"It is estimated that one in every *88 children is diagnosed with autism, making it more common than childhood cancer, juvenile diabetes and pediatric AIDS combined."
which is not just from one person, it's all freakin over the place. I've seen it online, I heard it on TV, people tell me... it's everywhere.
I can see both sides of this. kinda. Well, I can see the intent. On one side, you have this from a self-advocate-
"Seriously, please stop comparing autism to things like cancer, and aids. It does not help the perception of the public in accepting us, and seeing us as capable being who are equal, and it is not a childhood disorder, as so often portrayed. Autistic kids grow up to be autistic adults, and we have to live with the stigma you put out there about us."
and on the other, you have this from the person who thought the self-advocate was talking about her, specifically, instead of the offensiveness of the comparison in general-
"Comparison is used to illustrate the magnitude of a situation does NOT imply equality between the two. Very simply put, 1 grapefruit is bigger than 12 cherries. does that make a grapefruit a cherry? NO but gives most people (especially unfamiliar) a visual of how big a grapefruit is. comparison is valid and a way to raise mainstream awareness by putting autism into perspective as it relates to other
that require public awareness and assistance."
I can see- sort of- how you might get an idea of size comparison... but not really. 12 cherries does not tell me how big a grapefruit is when I don't know the size of the cherries.
1/88 kids are diagnosed with autism.
1/10 children are diagnosed ADHD.
1/20 children have Sensory Processing Disorder.
1/20 have epilepsy.
The numbers tell me that in a kindergarten class of 30, 1 kid of 3 classes will be ASD, 3 kids per class will be ADHD, 1.5 will have SPD, and 1.5 will be epileptic. I don't know how many will have diabetes, cancer, or AIDS. Telling me more kids in this class have ASD than all 3 of the last combined tells me nothing of how many have ASD.
The other part of this that bothers me? Remember my favorite game? mhmm... here we go... Three of these things belong together, three of these things are kind of the same...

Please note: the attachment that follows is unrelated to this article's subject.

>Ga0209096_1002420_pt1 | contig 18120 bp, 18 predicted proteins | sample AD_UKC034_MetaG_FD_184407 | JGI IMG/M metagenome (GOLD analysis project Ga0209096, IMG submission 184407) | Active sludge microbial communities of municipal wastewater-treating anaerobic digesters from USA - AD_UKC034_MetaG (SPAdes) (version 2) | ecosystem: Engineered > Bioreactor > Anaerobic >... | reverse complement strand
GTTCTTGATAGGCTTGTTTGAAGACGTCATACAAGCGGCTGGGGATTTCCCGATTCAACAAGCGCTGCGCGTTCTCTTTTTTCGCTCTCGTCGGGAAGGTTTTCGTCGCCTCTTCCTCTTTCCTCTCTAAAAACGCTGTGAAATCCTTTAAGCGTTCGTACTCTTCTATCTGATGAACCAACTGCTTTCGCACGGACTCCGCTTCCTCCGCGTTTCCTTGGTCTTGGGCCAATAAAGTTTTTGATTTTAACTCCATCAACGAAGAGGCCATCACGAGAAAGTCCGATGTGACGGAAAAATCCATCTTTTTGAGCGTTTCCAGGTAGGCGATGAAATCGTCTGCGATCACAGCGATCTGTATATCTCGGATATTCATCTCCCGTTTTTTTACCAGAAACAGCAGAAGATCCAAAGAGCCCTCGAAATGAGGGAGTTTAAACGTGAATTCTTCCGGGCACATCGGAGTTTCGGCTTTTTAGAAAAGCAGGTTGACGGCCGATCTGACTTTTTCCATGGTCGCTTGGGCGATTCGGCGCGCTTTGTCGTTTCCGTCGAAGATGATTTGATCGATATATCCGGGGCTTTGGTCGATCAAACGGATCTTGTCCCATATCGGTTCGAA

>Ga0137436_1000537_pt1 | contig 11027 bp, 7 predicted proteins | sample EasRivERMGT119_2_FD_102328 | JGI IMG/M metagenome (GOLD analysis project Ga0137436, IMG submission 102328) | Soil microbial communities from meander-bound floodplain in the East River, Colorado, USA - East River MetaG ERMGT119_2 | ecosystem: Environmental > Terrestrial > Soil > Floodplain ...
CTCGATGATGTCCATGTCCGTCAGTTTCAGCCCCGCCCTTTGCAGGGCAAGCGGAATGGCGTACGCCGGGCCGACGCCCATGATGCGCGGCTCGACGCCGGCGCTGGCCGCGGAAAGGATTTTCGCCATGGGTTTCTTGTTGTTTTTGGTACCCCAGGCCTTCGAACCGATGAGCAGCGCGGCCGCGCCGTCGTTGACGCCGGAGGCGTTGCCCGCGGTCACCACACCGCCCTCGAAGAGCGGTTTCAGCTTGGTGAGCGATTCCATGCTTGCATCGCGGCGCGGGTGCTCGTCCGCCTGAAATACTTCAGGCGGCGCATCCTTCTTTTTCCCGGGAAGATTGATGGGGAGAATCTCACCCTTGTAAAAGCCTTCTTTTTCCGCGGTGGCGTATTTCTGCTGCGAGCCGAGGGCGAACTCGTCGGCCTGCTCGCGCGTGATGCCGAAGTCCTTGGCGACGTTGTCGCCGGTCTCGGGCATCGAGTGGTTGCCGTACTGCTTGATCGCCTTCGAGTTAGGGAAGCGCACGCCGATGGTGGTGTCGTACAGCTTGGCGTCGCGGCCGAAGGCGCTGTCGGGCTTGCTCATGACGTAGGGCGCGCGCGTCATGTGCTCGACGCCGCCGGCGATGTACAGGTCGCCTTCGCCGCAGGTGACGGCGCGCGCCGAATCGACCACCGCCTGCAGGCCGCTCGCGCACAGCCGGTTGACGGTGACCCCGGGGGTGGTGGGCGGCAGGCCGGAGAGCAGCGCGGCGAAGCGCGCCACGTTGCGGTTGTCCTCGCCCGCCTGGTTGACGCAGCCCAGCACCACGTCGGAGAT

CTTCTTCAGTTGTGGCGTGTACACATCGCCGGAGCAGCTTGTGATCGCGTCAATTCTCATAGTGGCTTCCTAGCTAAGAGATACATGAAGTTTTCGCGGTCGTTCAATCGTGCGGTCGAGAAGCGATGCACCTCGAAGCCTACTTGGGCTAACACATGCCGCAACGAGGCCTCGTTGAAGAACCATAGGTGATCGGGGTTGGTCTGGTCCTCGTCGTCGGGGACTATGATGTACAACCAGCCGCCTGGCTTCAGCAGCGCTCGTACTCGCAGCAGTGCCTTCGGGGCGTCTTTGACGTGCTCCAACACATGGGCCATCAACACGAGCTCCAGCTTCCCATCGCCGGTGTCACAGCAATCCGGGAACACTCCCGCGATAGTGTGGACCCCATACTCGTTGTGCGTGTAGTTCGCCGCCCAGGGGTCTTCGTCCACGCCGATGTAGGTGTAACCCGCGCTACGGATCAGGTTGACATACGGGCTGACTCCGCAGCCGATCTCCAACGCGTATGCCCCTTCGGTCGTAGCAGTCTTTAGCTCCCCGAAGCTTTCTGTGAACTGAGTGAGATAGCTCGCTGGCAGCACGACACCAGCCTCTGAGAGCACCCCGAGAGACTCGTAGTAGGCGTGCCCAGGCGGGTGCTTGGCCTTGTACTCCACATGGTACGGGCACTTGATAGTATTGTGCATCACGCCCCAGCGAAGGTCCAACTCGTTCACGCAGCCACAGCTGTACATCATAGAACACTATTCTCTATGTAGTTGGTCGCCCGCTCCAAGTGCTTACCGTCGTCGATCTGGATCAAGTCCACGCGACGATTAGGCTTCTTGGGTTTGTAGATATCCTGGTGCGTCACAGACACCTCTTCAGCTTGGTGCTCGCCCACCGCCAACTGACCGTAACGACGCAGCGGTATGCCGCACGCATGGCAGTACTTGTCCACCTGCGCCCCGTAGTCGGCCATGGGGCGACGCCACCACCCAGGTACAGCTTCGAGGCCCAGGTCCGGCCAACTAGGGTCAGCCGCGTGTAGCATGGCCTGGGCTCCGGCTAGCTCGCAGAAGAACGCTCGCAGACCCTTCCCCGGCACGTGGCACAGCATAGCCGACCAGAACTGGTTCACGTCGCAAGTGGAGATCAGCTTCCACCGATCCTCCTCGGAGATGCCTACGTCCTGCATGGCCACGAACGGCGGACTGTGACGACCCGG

Three of these things have a mortality rate directly connected to the diagnosis. Three of these things imply the loss of a child. Three of these things are classified diseases. Apples and oranges- or grapefruit and cherries- may all be fruit but...
Disease is often used in a general sense when referring to conditions affecting a physical system (eg, cardiovascular disease) or a part of the body (eg, diseases of the foot).You aren't comparing grapefruit and cherries, more like grapefruit and brussel sprouts. What comparison is there?
disorder is less restrictive: Merriam-Webster’s defines it simply as “an abnormal physical or mental condition,”
This comparison, as well as hearing that someone would rather their child have diabetes than autism, takes me back to the unthinking and callous comment, "his mind might not be there but he's still a growing boy." It hurts.
Autism is not a death sentence.
Autism is not a loss of life.
Autism is not emptiness. nothingness.
If you think that, you don't know my son.
Alex is an 11 year old boy with severe autism. He's non-verbal, illiterate, developmentally a toddler, dependent on me to meet all of his needs... and absolutely perfect.
Now, don't get me wrong, he's not perfect as in has no faults at all, he is perfect faults and all. He is fully human. He is a whole person.
He's sweet and loving- the boy knows how to let you know you're loved. He can head butt you one minute and kiss you the next. and, oh, how he loves to dance. He's just as moved to move by current country as he is Nirvana, Pink, and The Ants Go Marching. He loves dogs but couldn't care less about cats. His favorite shows are Dora and Sesame Street and he loves to sneak into his brother's bed to watch out the front window. He's got a laugh like you wouldn't believe and a cry that will motivate you quicker than anything. He loves to watch water swirl around his feet but hates stepping down into water. He loves his brothers... his sister drives him crazy. He's very stingy with his toys. He likes for me to read to him, the most recent book- You Are Brave- he insisted I read it 3 times and then look through it again to see the pictures. He knocks in threes. He speaks in threes. He loves the number three as much as I do. He loves baby dolls- but only the black ones. He loves babies but doesn't want them touching him. He hates the slide but he loves to run. When he looks at me, his eyes tell me all I need to know.
He is not empty.
He is not lost.
He's right there, you just have to look.
No, I would not trade his autism for cancer or diabetes or AIDS.
Alex is Alex and I like him just so. He is happy and healthy and that is all that matters.